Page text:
The tag line for World IPv6 Launch ten years ago was "the future is forever". You know what else seems to be forever? The past. Let's talk about IEEE 802 LLC/SNAP encapsulation.
I always thought when you send IP packets over Wi-Fi, the IP packet would go inside an Ethernet frame, and then the Ethernet frame inside an 802.11 frame. Turns out this is not how it works: there is no Ethernet header inside IEEE 802.11 packets/frames¹.
What actually happens is that packets are bridged between Ethernet and Wi-Fi. Surprising. But the real shock is that the bridging between Ethernet and Wi-Fi is exactly the same as bridging between Ethernet and FDDI. (An old 100 Mbps fiber ring technology from when Ethernet was still stuck at 10 Mbps.) It's all laid out in this ancient RFC from 1988: RFC 1042.
Bridging is the process of translating one OSI layer 2 frame format to another. In this case, a Wi-Fi access point translates between the Wi-Fi 802.11 header and the Ethernet II header.
Most of the stuff in a Wi-Fi header or Ethernet header is only relevant on the Wi-Fi and Ethernet drivers, respectively. But higher layers in the networking stack do need to interact with two things from the Ethernet header: the MAC addresses and the ethertype. So bridging between two network protocols is possible if the MAC addresses and ethertype are compatible.
Which creates a bit of a problem, as the 802.x family, including 802.11, doesn't do ethertypes. So how do they make sure different packets, such as IP, ARP, IPX, AppleTalk, Wake-on-LAN, et cetera are interpreted correctly by the receiver? Their first try was the LLC header. But that didn't accommodate a sufficiently large number of possible protocols. So add to LLC the SNAP header. The ethertype goes inside the SNAP header. So now we have all the information we need to translate between 802.x protocols (such as 802.11 Wi-Fi) and Ethernet II. The slide below that I copied from this presentation shows how that works:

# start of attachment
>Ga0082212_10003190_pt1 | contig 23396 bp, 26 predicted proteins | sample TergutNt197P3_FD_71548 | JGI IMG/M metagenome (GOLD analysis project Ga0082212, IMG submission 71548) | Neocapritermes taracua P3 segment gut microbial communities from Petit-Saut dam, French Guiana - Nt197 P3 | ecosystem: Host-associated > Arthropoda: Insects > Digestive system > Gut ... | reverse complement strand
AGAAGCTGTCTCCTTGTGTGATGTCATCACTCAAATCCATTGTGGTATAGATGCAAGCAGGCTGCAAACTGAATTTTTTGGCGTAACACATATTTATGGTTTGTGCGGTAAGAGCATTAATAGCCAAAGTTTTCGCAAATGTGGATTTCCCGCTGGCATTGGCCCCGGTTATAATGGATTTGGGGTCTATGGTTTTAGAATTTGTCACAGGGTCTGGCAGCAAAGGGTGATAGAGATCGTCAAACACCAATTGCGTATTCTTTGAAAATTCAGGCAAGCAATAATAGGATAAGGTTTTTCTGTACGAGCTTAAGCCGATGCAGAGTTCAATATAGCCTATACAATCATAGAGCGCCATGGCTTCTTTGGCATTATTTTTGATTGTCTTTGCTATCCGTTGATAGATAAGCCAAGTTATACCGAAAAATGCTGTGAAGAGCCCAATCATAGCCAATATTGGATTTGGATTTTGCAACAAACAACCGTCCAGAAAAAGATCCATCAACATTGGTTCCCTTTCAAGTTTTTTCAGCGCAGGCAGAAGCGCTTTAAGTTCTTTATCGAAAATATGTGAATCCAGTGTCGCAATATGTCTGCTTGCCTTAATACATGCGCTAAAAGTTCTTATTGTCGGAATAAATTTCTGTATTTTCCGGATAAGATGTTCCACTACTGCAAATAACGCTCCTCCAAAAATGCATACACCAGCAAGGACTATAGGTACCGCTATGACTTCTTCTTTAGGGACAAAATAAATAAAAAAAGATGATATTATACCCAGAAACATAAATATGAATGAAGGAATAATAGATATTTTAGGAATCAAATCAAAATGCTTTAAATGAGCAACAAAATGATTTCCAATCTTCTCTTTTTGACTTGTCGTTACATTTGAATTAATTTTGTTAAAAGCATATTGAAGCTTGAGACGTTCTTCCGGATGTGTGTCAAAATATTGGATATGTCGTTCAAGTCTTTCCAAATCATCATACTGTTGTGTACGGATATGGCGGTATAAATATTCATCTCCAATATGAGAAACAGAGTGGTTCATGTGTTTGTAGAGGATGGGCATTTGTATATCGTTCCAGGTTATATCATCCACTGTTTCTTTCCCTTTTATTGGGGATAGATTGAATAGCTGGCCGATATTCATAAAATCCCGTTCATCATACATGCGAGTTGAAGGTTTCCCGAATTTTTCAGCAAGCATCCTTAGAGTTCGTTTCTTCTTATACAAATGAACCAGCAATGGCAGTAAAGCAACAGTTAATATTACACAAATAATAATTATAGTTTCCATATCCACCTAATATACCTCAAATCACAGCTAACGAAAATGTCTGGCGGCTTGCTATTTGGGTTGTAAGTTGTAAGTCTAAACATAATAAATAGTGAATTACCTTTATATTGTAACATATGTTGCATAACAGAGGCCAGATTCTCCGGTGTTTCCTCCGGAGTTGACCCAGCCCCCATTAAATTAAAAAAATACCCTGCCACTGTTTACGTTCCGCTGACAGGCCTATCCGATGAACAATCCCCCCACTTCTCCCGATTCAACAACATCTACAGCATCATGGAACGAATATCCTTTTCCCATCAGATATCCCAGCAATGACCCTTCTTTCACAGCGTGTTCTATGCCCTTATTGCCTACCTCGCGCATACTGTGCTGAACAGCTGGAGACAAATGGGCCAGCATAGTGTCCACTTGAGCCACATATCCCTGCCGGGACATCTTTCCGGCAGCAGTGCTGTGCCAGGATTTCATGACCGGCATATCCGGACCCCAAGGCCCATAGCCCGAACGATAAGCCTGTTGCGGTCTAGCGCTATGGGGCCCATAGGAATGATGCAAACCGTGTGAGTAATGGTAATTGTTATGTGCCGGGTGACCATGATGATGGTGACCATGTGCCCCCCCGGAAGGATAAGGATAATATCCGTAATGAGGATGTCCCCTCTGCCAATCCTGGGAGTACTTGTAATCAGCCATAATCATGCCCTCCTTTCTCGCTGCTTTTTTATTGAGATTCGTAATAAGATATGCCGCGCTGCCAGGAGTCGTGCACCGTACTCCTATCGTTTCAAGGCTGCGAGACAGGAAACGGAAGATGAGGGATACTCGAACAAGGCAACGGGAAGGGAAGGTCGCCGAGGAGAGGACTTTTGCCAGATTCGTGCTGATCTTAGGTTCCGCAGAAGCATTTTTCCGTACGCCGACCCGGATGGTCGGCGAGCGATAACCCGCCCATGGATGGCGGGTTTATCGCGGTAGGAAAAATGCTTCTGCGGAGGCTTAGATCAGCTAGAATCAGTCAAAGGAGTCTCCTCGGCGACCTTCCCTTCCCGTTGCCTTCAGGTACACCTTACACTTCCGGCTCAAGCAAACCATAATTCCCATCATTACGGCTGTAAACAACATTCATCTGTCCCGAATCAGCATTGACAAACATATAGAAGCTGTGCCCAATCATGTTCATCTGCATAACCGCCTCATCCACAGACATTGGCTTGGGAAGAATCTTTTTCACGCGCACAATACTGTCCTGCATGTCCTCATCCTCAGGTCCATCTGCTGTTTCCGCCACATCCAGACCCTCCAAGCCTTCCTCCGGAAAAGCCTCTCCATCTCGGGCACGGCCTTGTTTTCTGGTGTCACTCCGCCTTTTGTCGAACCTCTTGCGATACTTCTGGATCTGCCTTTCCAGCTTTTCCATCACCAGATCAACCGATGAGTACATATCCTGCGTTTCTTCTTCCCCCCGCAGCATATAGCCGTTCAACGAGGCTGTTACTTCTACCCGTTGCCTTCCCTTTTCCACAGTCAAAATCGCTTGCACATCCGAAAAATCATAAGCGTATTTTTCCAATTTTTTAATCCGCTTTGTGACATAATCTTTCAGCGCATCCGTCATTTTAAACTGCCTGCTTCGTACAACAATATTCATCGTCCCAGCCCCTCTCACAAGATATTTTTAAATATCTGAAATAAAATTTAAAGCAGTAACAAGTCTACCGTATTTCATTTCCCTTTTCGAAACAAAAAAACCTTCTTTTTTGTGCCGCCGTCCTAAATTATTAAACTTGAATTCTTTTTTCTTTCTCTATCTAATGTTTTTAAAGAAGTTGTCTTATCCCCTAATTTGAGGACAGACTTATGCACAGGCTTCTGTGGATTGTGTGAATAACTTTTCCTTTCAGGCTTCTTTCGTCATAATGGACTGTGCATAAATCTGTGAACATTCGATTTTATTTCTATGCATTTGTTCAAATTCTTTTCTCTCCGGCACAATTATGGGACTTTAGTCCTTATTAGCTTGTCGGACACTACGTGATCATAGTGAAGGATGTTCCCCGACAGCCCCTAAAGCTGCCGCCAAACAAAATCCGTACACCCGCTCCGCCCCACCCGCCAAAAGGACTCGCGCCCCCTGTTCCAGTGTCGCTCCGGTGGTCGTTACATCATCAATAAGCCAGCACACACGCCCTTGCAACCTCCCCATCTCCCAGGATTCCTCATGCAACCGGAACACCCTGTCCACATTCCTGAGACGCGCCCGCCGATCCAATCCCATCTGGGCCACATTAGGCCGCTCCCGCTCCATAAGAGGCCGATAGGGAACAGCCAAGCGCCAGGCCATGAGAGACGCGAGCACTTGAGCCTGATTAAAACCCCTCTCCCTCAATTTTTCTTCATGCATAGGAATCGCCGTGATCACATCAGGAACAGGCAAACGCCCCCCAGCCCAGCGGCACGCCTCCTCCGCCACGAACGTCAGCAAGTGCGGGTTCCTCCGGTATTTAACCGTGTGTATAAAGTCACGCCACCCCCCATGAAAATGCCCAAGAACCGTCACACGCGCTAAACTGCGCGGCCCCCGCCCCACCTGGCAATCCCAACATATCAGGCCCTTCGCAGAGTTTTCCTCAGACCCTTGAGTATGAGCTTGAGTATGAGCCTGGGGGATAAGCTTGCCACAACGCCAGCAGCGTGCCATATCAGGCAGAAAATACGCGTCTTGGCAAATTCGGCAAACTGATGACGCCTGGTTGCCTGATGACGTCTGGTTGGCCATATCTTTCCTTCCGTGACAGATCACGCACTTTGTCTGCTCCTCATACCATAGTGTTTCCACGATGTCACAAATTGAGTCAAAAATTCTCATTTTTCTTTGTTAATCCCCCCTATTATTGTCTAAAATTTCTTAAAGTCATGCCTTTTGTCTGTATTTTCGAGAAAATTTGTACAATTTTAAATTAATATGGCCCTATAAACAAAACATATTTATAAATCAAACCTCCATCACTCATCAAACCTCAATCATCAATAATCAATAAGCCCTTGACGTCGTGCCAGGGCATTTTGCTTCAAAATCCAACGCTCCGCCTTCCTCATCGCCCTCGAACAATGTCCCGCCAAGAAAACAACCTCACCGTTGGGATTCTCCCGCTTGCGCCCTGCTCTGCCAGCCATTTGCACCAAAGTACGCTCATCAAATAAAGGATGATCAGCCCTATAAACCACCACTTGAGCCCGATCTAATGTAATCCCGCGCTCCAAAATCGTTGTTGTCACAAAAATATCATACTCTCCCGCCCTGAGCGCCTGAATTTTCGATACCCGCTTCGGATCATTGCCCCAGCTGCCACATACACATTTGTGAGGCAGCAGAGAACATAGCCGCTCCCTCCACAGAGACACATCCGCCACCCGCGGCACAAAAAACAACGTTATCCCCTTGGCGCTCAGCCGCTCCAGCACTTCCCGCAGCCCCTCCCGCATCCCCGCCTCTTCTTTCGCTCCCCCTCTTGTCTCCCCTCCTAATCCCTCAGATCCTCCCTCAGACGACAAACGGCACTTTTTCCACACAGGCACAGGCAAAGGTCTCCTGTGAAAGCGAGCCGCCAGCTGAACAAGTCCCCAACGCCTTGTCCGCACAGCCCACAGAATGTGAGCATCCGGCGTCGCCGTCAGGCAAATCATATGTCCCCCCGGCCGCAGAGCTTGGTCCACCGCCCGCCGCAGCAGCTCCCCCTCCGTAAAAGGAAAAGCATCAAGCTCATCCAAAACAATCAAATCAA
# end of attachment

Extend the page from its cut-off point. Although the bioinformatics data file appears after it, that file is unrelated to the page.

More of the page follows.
(Where DEST and SRC are the MAC addresses, type is the ethertype, and AA AA 03 00.00.00 are the values in the LLC and SNAP headers preceding the ethertype. P is the IP packet. Also see the last image here for an actual packet dump.)
But wait... isn't Ethernet IEEE 802.3, so shouldn't it use LLC/SNAP, too?
Well, kinda-sorta-but-not-really. Remember that Ethernet was developed by the DIX consortium (DEC, Intel, Xerox) and then handed off to the IEEE for further tinkering and standardization. As a result, there is a difference between the old Ethernet II header, which has the ethertype, and the 802.3 header, where the same place in the header is actually a length field. (Which we don't need, the Ethernet hardware can tell how long packets are just fine by itself.)
So for IP over actual IEEE 802.3 you need at least the LLC header (which supports IPv4 and ARP) but in practice IP over 802.x always uses LLC+SNAP.
So IP over Ethernet II is actually a relic from the past. But still quite alive. Novell did move to LLC and SNAP, but this just meant that there were now four different frame formats to choose from in your IPX network, and having four incompatible ways to do the exact same thing is never helpful when running a network.
¹ Remember, OSI layer 2 has frames, OSI layer 3 packets and OSI layer 4 segments. So the TCP segment goes inside an IP packet and the IP packet inside an Ethernet frame, each layer adding a header and sometimes a trailer with information relevant to that layer.
Permalink - posted 2022-07-21